Glenn Hiller wasn't surprised by the scattered screams and cuss words he heard after he heckled President Bush at a rally in West Virginia on Tuesday.

But the Berkeley Springs, W.Va., resident never expected what happened the next morning, when he was fired from his $35,000-a-year job as a graphic designer.

He said his boss at Octavo Designs, a Frederick-based advertising and design company, told him he had embarrassed and offended a client who provided tickets to the rally.

"She told me my actions reflected badly on the company," Hiller said. He said he had worked at Octavo for five months.

Hiller, 35, said he waited for lulls in the president's speech to shout questions and comments challenging what he called "half-truths" in Bush's statements. He said he asked Bush about the benefits of outsourcing jobs, justifications for the war in Iraq and inspectors' inability to find weapons of mass destruction there. He said that at one point, he shouted, "Would you sacrifice your daughters to liberate Iraq?"

Hiller said he then was escorted from the event at Hedgesville High School in Berkeley County, W.Va., and was threatened with arrest by campaign workers.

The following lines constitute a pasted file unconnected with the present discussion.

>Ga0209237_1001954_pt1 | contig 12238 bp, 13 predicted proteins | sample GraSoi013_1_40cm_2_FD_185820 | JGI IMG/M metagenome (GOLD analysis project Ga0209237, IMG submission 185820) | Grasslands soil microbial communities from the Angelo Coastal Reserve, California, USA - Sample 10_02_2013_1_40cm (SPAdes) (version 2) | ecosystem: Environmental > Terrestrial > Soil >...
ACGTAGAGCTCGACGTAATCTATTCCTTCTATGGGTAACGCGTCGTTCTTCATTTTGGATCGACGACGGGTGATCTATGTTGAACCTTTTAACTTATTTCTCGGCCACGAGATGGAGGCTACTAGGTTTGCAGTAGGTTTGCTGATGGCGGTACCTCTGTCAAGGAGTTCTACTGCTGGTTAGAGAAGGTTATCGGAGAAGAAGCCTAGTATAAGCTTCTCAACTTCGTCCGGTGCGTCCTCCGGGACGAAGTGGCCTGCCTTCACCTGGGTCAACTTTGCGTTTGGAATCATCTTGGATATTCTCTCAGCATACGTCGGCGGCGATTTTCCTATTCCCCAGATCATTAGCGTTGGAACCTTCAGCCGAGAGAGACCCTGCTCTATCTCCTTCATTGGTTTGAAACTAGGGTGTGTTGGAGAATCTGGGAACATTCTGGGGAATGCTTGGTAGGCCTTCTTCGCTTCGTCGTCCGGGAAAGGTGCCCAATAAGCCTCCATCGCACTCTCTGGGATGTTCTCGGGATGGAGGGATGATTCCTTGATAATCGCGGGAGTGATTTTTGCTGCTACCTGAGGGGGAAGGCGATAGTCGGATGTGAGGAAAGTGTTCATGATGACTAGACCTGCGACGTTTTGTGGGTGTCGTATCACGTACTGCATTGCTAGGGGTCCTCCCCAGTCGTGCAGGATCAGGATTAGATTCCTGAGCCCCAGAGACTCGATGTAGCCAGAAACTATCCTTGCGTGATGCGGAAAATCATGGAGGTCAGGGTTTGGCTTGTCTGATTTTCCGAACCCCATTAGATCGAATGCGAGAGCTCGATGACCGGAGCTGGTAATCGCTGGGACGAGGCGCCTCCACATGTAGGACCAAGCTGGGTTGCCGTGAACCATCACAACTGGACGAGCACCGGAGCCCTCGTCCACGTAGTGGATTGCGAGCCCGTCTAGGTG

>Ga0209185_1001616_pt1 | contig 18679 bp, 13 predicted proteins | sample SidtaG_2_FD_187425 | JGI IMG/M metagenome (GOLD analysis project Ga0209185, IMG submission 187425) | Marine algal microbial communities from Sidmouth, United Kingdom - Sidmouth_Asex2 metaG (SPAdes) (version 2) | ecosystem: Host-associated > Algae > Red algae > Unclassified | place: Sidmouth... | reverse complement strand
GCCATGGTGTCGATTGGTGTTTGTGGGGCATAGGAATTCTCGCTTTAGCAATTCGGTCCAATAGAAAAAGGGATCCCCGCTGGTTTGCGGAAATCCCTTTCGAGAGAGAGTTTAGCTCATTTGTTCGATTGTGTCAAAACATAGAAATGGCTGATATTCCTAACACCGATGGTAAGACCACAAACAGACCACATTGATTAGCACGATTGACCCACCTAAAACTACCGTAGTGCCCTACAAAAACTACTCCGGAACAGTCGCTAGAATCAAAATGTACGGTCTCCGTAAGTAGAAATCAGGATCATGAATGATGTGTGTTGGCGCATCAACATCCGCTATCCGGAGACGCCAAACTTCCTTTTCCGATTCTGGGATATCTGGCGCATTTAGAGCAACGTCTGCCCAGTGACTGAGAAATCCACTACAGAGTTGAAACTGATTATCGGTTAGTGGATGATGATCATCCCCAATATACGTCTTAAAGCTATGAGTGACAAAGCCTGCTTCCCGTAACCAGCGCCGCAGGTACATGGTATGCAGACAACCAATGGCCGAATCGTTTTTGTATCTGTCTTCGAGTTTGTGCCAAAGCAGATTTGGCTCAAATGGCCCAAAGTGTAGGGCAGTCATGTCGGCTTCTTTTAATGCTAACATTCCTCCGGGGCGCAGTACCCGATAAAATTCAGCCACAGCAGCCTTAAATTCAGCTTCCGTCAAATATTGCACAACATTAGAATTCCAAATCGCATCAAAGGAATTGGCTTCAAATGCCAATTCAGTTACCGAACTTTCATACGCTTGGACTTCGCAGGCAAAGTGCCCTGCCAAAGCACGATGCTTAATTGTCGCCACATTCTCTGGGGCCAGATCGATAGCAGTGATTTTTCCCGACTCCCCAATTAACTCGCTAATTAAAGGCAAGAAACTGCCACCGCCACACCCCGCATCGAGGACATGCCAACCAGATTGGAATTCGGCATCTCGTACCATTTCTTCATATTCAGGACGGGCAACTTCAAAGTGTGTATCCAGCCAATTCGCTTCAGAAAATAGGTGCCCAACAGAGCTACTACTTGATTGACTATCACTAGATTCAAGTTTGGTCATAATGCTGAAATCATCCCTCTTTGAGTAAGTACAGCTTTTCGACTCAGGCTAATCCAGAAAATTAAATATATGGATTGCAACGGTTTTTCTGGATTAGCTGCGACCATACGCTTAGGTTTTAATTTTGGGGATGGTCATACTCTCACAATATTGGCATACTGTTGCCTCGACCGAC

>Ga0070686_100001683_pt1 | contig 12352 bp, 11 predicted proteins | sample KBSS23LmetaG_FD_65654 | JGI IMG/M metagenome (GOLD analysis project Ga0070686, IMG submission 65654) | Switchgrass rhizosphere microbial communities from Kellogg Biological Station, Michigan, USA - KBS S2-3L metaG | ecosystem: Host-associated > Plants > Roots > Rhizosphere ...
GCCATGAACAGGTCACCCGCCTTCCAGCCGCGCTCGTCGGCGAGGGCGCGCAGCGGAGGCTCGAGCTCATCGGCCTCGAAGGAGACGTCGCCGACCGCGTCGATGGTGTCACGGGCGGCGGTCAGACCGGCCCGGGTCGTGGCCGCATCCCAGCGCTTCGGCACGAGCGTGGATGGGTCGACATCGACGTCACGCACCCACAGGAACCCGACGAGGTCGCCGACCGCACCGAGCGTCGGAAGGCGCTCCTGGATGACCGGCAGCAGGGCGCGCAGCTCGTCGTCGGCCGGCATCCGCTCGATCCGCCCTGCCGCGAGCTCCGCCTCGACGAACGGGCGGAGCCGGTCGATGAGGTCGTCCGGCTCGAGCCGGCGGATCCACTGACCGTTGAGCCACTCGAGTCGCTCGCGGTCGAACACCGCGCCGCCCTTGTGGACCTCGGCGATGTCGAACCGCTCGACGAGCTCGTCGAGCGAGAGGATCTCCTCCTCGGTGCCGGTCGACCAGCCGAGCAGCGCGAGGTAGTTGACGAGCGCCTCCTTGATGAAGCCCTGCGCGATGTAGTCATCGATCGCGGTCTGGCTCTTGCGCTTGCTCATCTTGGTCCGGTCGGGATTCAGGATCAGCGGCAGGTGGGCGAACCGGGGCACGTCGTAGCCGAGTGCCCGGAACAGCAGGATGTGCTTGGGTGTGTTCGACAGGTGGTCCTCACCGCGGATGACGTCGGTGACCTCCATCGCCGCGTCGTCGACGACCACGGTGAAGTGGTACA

Hiller's boss at Octavo, Sue Hough, could not be reached for comment yesterday.

But Sandy Sponaugle, who gave Hiller the ticket for the restricted event, said his behavior was out of line and made the crowd uncomfortable.

"All I thought was it's not the time or place to be disrespectful of the president of the United States," said Sponaugle, whose public relations company has worked closely with Hiller and Octavo Designs. She said Hiller's behavior has put her own work in jeopardy.

The morning after the rally, Hiller said, he came to work and "there was just tension in the air." Hough told him his behavior was "unacceptable" and asked him to leave, he said.

Hiller said he doesn't regret what he did Tuesday and said he would do it again.

"I didn't do anything wrong," he said. "I wasn't a mindless heckler."

He said he was motivated by how Bush is "pulverizing" society and making people believe "that if somebody disagrees with you, they are bad." He also criticized rallies where tickets are required to attend.

"It's a completely scripted speech in a controlled environment where nobody but those who support him [is] allowed in," he said.

Hiller has two children, ages 15 months and 3 years, and he said he has interviews lined up in his search for a new job.

As for Sponaugle, she isn't surprised Octavo fired Hiller.

"In any business, you can't jeopardize client relationships," she said. "You can't be a small business and have your clients wondering what you're going to do next."